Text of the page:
8. The Doctor, Lord President of Gallifrey, Doctor Who.

What folks who started watching Doctor Who with the recent revival may not realize is that the Doctor has been Lord President of Gallifrey. Twice. Both times he ran away from the job as soon as possible, once literally leaving his cabinet holding his robes. When presented with political power, he turns and legs it in the other direction. He is the man.

7. Havelock Vetinari, Patrician of Ahnk-Morpork, Discworld, Terry Pratchett.

Maybe it’s a little weird that one of my favorite fictional politicians is from a series of what were originally light comedic fantasy novels. But the Discworld has grown and deepened since its faintly fluffy inception, and the Patrician of Ahnk-Morpork* has been right there, deepening and growing with the rest of it. Deepening and growing into a tyrant whom no one wants to oppose because he makes the city, which shouldn’t function, function**, but hey. Vetinari has a keen political mind*** and was trained by the best the Disk had to offer. He’s ruthless, merciless, and all-too-aware of what kind of man you have to be if you want to keep his city functioning at all, much less functioning well. As Patrician, he has dragged Anhk-Morpork kicking and screaming into the present…and as Patrician, he is more than capable of evicting anyone who feels like living in the past. (*The largest city on the Disk. Sort of London, New York, and Disney World all rammed together and hit with a soldering iron.) (**The fact that Anhk-Morpork starts each day not entirely on fire is a true testament to Vetinari’s skill. And his relationship with the Assassin’s Guild.) (***Several, actually, if the Igors have been in the office recently.)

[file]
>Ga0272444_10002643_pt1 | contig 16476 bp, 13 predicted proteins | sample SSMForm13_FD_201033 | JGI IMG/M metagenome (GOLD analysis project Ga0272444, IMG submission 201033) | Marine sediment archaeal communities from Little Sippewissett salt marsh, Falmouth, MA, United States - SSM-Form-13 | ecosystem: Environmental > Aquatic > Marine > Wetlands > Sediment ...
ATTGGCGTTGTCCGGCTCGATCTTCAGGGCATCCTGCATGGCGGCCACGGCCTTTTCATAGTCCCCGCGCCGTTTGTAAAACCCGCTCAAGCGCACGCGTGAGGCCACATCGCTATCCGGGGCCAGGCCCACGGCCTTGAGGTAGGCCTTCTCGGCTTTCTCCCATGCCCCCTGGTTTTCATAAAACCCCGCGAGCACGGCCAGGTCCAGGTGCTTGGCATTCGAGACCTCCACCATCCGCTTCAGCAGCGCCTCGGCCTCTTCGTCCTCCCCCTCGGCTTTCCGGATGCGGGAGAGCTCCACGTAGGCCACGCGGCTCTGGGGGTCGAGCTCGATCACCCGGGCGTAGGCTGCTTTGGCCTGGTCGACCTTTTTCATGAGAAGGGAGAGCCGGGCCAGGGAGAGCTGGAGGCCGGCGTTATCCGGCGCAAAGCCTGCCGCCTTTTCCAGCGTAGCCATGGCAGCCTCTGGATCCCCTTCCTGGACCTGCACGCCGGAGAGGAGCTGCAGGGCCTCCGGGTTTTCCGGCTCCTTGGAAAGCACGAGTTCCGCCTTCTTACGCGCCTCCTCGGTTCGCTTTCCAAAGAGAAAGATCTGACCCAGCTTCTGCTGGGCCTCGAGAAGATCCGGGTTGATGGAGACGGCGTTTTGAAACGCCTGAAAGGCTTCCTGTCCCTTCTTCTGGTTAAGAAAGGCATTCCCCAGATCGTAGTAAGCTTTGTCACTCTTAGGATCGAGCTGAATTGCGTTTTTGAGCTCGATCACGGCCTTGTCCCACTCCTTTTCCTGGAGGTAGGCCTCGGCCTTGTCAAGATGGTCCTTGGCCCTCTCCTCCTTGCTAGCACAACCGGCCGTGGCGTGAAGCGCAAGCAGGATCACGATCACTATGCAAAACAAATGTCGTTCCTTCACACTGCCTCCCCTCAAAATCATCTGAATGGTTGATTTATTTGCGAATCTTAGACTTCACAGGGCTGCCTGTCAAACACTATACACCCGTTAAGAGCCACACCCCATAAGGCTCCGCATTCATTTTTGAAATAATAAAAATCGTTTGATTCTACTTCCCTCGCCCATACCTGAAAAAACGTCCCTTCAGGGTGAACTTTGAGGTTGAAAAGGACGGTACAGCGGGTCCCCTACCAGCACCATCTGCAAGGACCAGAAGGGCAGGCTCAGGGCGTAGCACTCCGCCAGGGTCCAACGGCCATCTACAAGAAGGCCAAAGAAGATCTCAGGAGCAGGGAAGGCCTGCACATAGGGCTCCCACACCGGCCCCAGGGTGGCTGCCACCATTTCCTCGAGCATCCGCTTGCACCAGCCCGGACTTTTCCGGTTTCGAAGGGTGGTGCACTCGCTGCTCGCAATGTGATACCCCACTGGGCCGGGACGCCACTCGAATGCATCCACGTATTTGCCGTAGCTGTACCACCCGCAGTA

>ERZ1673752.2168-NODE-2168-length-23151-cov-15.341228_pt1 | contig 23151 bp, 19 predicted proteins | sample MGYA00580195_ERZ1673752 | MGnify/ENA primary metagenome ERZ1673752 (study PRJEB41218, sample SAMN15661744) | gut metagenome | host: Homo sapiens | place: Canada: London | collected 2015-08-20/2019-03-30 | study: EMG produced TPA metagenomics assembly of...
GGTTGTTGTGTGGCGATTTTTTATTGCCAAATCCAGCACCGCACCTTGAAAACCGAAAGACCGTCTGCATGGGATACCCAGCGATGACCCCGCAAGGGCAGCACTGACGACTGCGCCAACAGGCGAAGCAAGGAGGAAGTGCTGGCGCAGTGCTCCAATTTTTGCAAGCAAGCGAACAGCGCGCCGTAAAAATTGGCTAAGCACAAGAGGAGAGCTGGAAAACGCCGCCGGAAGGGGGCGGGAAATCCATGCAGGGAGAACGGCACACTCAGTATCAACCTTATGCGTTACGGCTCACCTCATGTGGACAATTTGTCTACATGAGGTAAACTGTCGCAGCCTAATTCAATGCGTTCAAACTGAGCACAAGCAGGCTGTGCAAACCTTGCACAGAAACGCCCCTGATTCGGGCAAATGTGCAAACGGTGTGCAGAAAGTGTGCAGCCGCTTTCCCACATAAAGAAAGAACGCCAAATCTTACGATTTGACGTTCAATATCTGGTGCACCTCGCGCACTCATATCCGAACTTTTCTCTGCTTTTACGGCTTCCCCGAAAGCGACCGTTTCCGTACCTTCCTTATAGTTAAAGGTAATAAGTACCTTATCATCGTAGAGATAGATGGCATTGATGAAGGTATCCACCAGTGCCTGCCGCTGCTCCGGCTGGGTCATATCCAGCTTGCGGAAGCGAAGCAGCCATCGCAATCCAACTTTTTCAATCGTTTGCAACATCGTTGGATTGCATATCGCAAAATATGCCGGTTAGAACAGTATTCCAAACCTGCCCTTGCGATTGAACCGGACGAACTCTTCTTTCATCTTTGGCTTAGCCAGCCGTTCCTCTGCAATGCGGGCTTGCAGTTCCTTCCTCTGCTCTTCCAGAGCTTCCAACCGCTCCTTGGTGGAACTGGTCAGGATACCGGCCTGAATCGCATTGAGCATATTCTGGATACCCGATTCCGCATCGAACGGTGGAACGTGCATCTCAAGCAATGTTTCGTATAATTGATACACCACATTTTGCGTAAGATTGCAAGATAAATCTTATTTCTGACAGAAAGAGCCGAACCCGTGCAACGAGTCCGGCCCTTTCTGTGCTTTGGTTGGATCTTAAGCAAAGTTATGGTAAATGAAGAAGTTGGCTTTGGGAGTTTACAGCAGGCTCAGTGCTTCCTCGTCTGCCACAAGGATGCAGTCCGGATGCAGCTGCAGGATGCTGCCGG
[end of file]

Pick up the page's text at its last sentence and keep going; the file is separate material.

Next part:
6. Klaus Wulfenbach, Baron Wulfenbach, Girl Genius, Phil and Kaja Foglio.